Market Commentary: Quarter 1 2018 May 2018

Market Commentary: Quarter 1 2018

The UK economy lost momentum in the first quarter, as evidenced by softer investment and employment intentions, lower new home buyer enquiries and reduced business and consumer confidence.  The Bank of England left interest rates unchanged, but hinted that rates may need to rise further to combat high levels of inflation.  On Brexit, the UK agreed a transitional deal with the EU, conditional on the UK finding a solution to the Northern Ireland Border issue.

The euro area continued to perform strongly, but leading indicators suggest that momentum has eased since the start of 2018.  After nearly six months of negotiations following German national elections, Angela Merkel succeeded in forming a grand coalition with the SPD party, a pro-European party, and entered her fourth term as Chancellor.  In Italy, national elections in March led to inconclusive results.  There was a surge in support for Eurosceptic parties, but not enough to deliver a majority in government.

In the US, activity continued to firm, with strong business investment, supportive consumer spending and an added boost from fiscal stimulus.  The Fed lifted interest rates by 0.25%, in the context of stronger domestic and global growth, bringing the Fed funds rate to the range of 1.5% to 1.75%.  The US imposed tariffs on steel and aluminium imports, prompting threats of retaliatory tariffs and worries over a global trade war. However, exemptions were granted to certain trading partners, including the EU.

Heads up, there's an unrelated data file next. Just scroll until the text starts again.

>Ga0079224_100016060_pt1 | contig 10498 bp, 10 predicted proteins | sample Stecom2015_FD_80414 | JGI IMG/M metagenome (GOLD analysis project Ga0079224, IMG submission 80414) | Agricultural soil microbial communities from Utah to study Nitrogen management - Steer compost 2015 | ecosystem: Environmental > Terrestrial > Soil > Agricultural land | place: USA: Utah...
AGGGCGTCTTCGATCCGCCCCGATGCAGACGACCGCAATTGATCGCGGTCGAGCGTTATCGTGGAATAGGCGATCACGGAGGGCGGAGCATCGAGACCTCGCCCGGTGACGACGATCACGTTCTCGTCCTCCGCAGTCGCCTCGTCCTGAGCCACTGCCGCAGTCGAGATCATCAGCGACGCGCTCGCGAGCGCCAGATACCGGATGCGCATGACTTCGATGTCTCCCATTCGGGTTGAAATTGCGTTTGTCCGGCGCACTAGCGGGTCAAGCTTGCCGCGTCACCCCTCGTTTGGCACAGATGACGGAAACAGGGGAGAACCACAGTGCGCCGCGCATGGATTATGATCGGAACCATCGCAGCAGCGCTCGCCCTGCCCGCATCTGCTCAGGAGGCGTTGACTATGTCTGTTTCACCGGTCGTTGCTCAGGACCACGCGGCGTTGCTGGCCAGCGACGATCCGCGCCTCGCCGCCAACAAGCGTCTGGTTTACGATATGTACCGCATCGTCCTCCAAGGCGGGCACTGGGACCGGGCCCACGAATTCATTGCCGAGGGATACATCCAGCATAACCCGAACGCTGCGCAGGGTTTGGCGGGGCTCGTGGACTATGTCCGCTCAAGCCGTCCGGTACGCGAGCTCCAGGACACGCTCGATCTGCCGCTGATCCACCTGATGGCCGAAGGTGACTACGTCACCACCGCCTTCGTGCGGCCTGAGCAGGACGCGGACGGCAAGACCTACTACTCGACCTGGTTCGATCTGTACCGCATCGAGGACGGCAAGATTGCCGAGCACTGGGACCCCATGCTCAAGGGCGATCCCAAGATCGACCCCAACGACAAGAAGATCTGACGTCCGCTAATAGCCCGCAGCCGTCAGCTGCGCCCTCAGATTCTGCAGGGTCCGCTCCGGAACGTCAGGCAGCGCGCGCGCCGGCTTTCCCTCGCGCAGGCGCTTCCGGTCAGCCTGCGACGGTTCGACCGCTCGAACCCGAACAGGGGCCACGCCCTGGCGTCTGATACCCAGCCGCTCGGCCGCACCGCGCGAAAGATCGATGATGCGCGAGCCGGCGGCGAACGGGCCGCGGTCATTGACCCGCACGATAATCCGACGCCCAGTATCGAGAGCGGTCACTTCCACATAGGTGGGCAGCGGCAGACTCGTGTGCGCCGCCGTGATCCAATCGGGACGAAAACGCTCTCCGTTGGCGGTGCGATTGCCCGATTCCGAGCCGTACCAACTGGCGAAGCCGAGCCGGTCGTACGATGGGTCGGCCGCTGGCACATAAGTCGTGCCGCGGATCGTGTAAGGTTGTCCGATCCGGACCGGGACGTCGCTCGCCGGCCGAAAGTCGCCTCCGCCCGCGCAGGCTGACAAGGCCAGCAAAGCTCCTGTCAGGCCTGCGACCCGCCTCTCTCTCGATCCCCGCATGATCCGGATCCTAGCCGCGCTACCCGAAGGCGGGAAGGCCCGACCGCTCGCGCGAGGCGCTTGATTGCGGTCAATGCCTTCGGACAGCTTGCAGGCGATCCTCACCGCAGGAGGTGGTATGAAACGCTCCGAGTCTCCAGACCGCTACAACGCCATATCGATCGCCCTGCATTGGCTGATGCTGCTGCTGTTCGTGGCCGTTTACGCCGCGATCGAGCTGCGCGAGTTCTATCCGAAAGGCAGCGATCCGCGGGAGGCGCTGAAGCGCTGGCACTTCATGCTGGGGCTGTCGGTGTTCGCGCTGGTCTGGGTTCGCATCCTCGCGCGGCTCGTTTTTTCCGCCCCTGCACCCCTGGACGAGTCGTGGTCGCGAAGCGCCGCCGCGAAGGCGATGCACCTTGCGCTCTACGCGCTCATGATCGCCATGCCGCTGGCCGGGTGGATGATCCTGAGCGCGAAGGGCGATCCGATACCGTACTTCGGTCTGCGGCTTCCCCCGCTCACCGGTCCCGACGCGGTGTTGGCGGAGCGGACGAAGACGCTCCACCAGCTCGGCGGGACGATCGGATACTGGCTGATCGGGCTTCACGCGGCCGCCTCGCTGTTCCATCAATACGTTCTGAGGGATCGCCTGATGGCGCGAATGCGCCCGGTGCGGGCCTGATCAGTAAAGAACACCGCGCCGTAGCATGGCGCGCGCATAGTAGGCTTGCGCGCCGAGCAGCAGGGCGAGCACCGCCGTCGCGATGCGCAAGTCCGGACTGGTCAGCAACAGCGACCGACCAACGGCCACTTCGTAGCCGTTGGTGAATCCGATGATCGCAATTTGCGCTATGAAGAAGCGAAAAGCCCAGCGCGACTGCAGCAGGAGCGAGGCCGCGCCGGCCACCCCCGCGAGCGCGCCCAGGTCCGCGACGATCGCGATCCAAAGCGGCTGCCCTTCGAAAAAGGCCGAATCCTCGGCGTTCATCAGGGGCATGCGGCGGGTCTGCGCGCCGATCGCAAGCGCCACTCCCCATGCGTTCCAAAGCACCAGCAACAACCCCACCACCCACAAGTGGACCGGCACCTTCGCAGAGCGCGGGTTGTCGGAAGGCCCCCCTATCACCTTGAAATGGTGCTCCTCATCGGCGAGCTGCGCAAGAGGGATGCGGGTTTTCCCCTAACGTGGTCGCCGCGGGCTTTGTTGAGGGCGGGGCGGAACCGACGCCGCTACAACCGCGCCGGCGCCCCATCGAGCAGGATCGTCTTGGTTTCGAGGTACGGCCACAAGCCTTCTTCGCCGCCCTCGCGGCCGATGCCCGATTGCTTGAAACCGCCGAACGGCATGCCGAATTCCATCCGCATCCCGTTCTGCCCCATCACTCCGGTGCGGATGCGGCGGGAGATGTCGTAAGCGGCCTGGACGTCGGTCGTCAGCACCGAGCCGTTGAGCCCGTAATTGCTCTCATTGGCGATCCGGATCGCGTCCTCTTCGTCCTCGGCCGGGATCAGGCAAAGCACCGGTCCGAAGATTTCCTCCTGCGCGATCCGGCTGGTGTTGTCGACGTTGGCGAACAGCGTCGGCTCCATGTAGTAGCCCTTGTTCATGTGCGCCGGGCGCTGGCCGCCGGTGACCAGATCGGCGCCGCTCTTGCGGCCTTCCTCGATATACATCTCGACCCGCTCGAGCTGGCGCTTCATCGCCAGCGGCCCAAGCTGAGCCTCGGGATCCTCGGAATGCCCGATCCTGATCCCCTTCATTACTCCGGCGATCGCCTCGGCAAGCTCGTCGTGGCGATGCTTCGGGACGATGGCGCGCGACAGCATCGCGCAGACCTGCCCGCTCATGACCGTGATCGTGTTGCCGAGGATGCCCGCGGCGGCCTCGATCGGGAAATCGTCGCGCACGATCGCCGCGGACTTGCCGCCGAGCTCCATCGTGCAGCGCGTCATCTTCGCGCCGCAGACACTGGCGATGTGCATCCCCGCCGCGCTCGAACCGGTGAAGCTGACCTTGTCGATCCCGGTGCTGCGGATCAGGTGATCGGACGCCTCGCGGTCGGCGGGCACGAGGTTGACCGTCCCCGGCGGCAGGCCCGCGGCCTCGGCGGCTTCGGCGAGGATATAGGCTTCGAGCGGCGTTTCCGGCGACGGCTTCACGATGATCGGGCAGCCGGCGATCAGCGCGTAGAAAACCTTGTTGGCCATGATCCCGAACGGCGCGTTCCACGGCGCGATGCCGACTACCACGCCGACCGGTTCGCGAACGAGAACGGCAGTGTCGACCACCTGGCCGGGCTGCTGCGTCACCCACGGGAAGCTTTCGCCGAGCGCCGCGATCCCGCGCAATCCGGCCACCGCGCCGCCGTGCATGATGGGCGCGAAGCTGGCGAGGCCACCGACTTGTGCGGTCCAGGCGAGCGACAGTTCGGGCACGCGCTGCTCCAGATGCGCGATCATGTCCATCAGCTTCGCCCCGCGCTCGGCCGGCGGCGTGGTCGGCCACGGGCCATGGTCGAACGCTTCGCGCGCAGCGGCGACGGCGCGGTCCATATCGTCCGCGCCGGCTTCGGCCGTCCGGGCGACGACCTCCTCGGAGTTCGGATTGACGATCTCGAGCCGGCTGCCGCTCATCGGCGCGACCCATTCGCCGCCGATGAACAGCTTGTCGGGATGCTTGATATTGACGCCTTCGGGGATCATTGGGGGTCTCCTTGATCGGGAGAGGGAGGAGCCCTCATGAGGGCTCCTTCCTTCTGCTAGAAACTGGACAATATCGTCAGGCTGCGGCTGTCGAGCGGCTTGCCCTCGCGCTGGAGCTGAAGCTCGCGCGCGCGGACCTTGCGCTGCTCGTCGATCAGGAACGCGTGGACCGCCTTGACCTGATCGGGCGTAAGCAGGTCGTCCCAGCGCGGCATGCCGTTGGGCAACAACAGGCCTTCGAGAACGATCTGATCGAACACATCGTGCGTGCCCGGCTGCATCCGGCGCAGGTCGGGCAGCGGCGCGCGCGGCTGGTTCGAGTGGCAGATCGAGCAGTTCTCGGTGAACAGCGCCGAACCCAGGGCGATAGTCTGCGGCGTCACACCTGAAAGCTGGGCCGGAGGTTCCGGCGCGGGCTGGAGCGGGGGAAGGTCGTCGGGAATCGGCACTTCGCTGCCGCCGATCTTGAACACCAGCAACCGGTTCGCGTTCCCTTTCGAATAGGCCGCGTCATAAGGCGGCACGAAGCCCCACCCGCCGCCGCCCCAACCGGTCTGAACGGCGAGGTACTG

In China, growth remained robust with policy focused on the quality of economic growth and on financial stability.  The government has recently restrained credit growth and moderately increased funding costs for the real economy.  In Japan, the economy has gained momentum since last year, largely driven by a recovery in exports and manufacturing activities.

Key takeaway
What should investors do in response to these developments?

Many investors change their portfolios in a bid to take advantage of the latest news. However, it’s very difficult to time these changes effectively.

In practice, shifting your portfolio in response to short-term events may lead to little more than increased trading costs.  We believe that investors will usually be better served by identifying the appropriate asset allocation to suit their goals, then sticking with it and tuning out short-term noise.

Market commentary provided by Vanguard - Quarter 1 2018

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